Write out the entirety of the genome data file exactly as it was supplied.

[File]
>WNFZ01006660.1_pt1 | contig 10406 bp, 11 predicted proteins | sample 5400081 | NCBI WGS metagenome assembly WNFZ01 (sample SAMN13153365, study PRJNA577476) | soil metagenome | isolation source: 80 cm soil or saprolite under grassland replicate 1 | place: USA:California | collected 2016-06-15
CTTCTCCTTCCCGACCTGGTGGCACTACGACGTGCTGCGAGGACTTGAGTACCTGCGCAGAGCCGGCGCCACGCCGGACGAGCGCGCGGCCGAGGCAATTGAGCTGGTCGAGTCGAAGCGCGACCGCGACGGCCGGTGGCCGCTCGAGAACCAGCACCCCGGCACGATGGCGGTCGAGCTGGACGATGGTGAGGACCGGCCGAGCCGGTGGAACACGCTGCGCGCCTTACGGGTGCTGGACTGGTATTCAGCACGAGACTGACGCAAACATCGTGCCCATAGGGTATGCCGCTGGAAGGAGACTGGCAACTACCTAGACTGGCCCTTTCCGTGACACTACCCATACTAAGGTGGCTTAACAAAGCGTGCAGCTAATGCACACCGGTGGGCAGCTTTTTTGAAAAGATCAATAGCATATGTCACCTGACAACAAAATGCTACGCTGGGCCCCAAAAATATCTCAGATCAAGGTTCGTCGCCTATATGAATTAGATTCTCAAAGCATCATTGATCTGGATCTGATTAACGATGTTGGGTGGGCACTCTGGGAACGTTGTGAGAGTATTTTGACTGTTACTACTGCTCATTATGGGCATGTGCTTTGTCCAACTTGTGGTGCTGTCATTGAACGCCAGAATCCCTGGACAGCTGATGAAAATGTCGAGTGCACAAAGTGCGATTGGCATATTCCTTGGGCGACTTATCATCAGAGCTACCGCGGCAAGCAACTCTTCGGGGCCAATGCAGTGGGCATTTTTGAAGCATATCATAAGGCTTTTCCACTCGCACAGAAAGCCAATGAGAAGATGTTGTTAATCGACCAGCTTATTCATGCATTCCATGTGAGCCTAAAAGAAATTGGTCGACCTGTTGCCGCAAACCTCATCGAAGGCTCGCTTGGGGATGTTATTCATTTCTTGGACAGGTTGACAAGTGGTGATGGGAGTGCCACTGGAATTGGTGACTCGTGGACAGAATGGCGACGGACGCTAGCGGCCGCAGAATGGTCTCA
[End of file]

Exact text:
>WNFZ01006660.1_pt1 | contig 10406 bp, 11 predicted proteins | sample 5400081 | NCBI WGS metagenome assembly WNFZ01 (sample SAMN13153365, study PRJNA577476) | soil metagenome | isolation source: 80 cm soil or saprolite under grassland replicate 1 | place: USA:California | collected 2016-06-15
CTTCTCCTTCCCGACCTGGTGGCACTACGACGTGCTGCGAGGACTTGAGTACCTGCGCAGAGCCGGCGCCACGCCGGACGAGCGCGCGGCCGAGGCAATTGAGCTGGTCGAGTCGAAGCGCGACCGCGACGGCCGGTGGCCGCTCGAGAACCAGCACCCCGGCACGATGGCGGTCGAGCTGGACGATGGTGAGGACCGGCCGAGCCGGTGGAACACGCTGCGCGCCTTACGGGTGCTGGACTGGTATTCAGCACGAGACTGACGCAAACATCGTGCCCATAGGGTATGCCGCTGGAAGGAGACTGGCAACTACCTAGACTGGCCCTTTCCGTGACACTACCCATACTAAGGTGGCTTAACAAAGCGTGCAGCTAATGCACACCGGTGGGCAGCTTTTTTGAAAAGATCAATAGCATATGTCACCTGACAACAAAATGCTACGCTGGGCCCCAAAAATATCTCAGATCAAGGTTCGTCGCCTATATGAATTAGATTCTCAAAGCATCATTGATCTGGATCTGATTAACGATGTTGGGTGGGCACTCTGGGAACGTTGTGAGAGTATTTTGACTGTTACTACTGCTCATTATGGGCATGTGCTTTGTCCAACTTGTGGTGCTGTCATTGAACGCCAGAATCCCTGGACAGCTGATGAAAATGTCGAGTGCACAAAGTGCGATTGGCATATTCCTTGGGCGACTTATCATCAGAGCTACCGCGGCAAGCAACTCTTCGGGGCCAATGCAGTGGGCATTTTTGAAGCATATCATAAGGCTTTTCCACTCGCACAGAAAGCCAATGAGAAGATGTTGTTAATCGACCAGCTTATTCATGCATTCCATGTGAGCCTAAAAGAAATTGGTCGACCTGTTGCCGCAAACCTCATCGAAGGCTCGCTTGGGGATGTTATTCATTTCTTGGACAGGTTGACAAGTGGTGATGGGAGTGCCACTGGAATTGGTGACTCGTGGACAGAATGGCGACGGACGCTAGCGGCCGCAGAATGGTCTCA